Psychiatry Advances

NewYork-Presbyterian

Advances in Psychiatry

Stephen Kanne, PhD Brings Innovative Approaches to Autism Care at the Center for Autism and the Developing Brain (CADB)

At NewYork-Presbyterian Center for Autism and the Developing Brain (CADB), the rigor of two top-tier medical centers, Columbia University Medical Center and Weill Cornell Medicine, blends with world-class psychiatry and autism expertise to bring the latest evidence-based approaches to the diagnosis and treatment of autism spectrum disorders (ASD). Spearheaded by Stephen M. Kanne, PhD, the new Director of CADB, the center’s clinical, research and educational initiatives are designed to enhance the lives of people with autism across the lifespan.

“CADB is endowed with an incredibly strong foundation, physical infrastructure, and a talented team of ASD experts,” says Dr. Kanne, a pediatric neuropsychologist who previously served as the executive director of the Thompson Center for Autism and Neurodevelopmental Disorders and a professor in the Department of Health Psychology at the University of Missouri. “My goal is to take this strong foundation and build it bigger and broader to meet the needs of the ASD population in Westchester County and New York State.”

Located on a 214-acre bucolic campus in White Plains, New York, NewYork-Presbyterian’s CADB provides personalized, comprehensive care for adults, children and their families who are living with ASD and other developmental disorders. The campus serves as a central hub for comprehensive patient and family services, research programs, and educational efforts. The innovative facility has been designed with the needs and sensitivities of individuals and families living with ASD in mind, featuring warm and inviting interiors and serenity gardens. Outpatient services are provided by a clinical team that takes a sensitive approach to every phase of care, from evidence-based comprehensive evaluations and treatment programs to consultations with community providers, with the goal of integrating top-notch care to enhance quality of life.

Dr. Kanne has over 20 years of specialized clinical training and experience working with children and adults with ASD, focusing on the measurement of ASD symptoms and traits, treatment outcome and measure development. Trained to the point of research reliability in the Autism Diagnostic Interview, Revised (ADI-R) and the Autism Diagnostic Observation Schedule, Second Edition (ADOS-2), Dr. Kanne is an independent trainer for both instruments, allowing him to supervise and train others in the use of these assessment tools.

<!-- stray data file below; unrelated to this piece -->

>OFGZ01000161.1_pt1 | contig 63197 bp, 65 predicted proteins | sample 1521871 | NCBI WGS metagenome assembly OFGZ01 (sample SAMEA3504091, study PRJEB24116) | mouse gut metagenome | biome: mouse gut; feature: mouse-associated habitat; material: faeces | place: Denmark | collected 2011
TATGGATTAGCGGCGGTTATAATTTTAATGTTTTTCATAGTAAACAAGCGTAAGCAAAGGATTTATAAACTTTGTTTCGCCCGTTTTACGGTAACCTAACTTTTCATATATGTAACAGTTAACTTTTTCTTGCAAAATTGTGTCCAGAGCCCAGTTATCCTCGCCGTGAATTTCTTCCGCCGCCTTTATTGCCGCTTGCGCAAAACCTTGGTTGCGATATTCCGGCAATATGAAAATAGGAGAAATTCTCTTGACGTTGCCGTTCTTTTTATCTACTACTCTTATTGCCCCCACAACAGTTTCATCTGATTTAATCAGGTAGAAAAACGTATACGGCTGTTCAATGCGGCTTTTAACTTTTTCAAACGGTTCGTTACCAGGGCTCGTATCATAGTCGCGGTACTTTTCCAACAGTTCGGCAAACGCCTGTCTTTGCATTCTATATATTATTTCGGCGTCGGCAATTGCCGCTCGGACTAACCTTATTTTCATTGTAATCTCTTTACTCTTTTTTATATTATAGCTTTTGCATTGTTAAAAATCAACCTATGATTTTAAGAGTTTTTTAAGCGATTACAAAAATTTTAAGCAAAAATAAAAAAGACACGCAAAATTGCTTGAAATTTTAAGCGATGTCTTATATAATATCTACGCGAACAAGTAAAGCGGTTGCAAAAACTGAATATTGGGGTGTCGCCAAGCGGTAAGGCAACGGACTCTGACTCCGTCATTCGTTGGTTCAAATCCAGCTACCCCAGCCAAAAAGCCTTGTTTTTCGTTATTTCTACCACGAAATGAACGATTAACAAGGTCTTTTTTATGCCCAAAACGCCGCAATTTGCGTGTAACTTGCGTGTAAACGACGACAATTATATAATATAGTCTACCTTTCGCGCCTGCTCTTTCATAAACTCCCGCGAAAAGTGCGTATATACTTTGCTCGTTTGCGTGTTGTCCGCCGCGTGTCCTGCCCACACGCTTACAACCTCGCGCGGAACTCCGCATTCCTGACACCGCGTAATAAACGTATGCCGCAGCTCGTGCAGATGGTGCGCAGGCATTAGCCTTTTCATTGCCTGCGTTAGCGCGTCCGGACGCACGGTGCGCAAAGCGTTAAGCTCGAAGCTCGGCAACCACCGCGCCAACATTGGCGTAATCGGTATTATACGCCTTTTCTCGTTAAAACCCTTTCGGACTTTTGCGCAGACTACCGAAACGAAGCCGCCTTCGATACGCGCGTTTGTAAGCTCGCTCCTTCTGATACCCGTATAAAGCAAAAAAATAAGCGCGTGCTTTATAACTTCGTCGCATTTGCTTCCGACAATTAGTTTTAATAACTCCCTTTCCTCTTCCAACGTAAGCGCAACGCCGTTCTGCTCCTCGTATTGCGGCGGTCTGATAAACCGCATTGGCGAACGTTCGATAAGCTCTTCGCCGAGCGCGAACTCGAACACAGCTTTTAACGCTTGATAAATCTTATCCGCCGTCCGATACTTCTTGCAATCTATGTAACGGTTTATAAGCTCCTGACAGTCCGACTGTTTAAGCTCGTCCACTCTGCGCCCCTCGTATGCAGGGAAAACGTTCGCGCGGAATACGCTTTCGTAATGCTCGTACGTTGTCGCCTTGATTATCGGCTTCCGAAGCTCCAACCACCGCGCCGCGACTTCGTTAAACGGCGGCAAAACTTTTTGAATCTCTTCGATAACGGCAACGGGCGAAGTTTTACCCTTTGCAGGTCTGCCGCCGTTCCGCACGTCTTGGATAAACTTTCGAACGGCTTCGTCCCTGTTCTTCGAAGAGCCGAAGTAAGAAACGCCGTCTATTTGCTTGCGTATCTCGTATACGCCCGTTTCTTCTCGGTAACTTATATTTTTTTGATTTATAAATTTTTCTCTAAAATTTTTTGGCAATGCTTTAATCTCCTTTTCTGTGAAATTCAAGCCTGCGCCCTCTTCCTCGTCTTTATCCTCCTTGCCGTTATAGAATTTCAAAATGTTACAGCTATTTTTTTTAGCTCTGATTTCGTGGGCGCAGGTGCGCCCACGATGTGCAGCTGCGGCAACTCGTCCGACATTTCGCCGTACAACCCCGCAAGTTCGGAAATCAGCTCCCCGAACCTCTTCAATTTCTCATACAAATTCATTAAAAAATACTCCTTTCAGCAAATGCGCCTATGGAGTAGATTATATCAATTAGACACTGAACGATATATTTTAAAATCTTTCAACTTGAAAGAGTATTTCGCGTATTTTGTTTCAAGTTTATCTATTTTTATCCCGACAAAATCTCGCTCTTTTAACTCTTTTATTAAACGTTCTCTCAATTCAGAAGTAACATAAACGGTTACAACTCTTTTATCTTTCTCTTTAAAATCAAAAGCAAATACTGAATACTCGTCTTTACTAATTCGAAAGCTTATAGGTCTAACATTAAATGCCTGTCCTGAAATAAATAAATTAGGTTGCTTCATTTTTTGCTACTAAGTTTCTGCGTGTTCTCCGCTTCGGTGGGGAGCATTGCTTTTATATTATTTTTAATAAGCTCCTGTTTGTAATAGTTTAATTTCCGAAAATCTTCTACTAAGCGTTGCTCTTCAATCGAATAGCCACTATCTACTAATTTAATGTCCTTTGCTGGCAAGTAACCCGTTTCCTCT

As the new Director of CADB, Dr. Kanne is well-poised to bring the vibrant center, long distinguished by its focus on interdisciplinary, evidence-based approaches to ASD evaluation and treatment, to an even higher level of excellence. “In this field, there is pressure to perform ASD evaluations more quickly and more easily to meet the needs of the growing ASD population,” says Dr. Kanne. “Our opportunity for growth at CADB is to perform these gold standard evaluations more efficiently so that we can increase our bandwidth without compromising our quality.”

Dr. Kanne plans to maximize CADB’s physical space to meet the complex needs of people with ASD. “Many autism centers are actually virtual centers that have no single or integrated physical location,” says Dr. Kanne. “One of our goals is to create a broad-reach facility that offers patients comprehensive diagnostic as well as providing medical treatment from experts in nutrition, psychiatry, neurology and other specialties that can be drawn through our network of care at Columbia and Cornell.”

“We’re also keeping our eyes on patients’ behavioral symptoms and are employing early interventions for any emerging problems, going way beyond what many describe as ‘diagnose and adios’ to provide ongoing, tailored services that meet our patient’s evolving needs,” he adds.

With his colleagues at CADB, Dr. Kanne is conducting research to further the understanding of the causes, treatment, and prevention of autism spectrum disorders. “CADB has a robust and healthy research program, and I am excited to build an infrastructure that supports research initiatives across Cornell and Columbia campuses,” he says. “One of the biggest areas of inquiry in the field of ASD is measurement development. We are currently involved in projects that are technology-based, using mobile devices, to see if we can design accurate and effective tools that are accessible. Another problem holding up the field is, how do we know if ASD treatment works? Very few measures can truly demonstrate effectiveness. We are currently refining a parent report measure, in which the parent fills out a questionnaire about the effectiveness of treatment. Our research question is, can this measure see through parental bias?”

With a passion for teaching and training, Dr. Kanne is thrilled to further CADB’s mission of educating and training the future leaders in the autism field. “Here at CADB we have incredibly talented, friendly and nice people,” he says. “I look forward to creating a culture of collaboration by leveraging the team’s skill sets and inspiring them to reach a higher level of service. Truly, the sky is the limit here.”

“My measure of success is that if parents think their child may have autism, wherever they are in the US, they will look to the CADB as that ‘place on the mountain,’ the very best place to bring their child,” he says. “I look forward to working with my colleagues at CADB and the wider community to raise awareness about how CADB can help families.”

NewYork-Presbyterian

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